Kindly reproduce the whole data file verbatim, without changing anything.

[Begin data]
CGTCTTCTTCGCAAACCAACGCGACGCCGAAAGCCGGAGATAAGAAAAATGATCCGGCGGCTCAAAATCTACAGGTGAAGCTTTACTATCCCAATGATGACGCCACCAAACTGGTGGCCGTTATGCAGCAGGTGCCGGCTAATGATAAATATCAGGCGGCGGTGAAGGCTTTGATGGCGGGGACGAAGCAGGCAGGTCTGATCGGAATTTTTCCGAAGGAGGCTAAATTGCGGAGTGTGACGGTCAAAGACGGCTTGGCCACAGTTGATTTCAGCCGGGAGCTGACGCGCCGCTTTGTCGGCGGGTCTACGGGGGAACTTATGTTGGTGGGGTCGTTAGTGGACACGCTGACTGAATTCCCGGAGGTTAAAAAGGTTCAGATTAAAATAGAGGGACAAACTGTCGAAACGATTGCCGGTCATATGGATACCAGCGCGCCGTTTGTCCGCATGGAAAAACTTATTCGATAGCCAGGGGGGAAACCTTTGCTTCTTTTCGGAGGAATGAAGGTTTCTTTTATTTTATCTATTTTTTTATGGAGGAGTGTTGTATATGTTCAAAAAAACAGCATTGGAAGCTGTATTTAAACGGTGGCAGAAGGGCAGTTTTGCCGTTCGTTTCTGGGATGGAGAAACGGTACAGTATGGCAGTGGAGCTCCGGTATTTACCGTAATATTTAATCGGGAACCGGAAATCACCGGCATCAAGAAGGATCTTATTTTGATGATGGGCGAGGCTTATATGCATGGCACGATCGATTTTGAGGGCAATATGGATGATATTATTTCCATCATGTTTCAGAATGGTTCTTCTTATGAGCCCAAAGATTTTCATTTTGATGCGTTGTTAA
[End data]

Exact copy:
CGTCTTCTTCGCAAACCAACGCGACGCCGAAAGCCGGAGATAAGAAAAATGATCCGGCGGCTCAAAATCTACAGGTGAAGCTTTACTATCCCAATGATGACGCCACCAAACTGGTGGCCGTTATGCAGCAGGTGCCGGCTAATGATAAATATCAGGCGGCGGTGAAGGCTTTGATGGCGGGGACGAAGCAGGCAGGTCTGATCGGAATTTTTCCGAAGGAGGCTAAATTGCGGAGTGTGACGGTCAAAGACGGCTTGGCCACAGTTGATTTCAGCCGGGAGCTGACGCGCCGCTTTGTCGGCGGGTCTACGGGGGAACTTATGTTGGTGGGGTCGTTAGTGGACACGCTGACTGAATTCCCGGAGGTTAAAAAGGTTCAGATTAAAATAGAGGGACAAACTGTCGAAACGATTGCCGGTCATATGGATACCAGCGCGCCGTTTGTCCGCATGGAAAAACTTATTCGATAGCCAGGGGGGAAACCTTTGCTTCTTTTCGGAGGAATGAAGGTTTCTTTTATTTTATCTATTTTTTTATGGAGGAGTGTTGTATATGTTCAAAAAAACAGCATTGGAAGCTGTATTTAAACGGTGGCAGAAGGGCAGTTTTGCCGTTCGTTTCTGGGATGGAGAAACGGTACAGTATGGCAGTGGAGCTCCGGTATTTACCGTAATATTTAATCGGGAACCGGAAATCACCGGCATCAAGAAGGATCTTATTTTGATGATGGGCGAGGCTTATATGCATGGCACGATCGATTTTGAGGGCAATATGGATGATATTATTTCCATCATGTTTCAGAATGGTTCTTCTTATGAGCCCAAAGATTTTCATTTTGATGCGTTGTTAA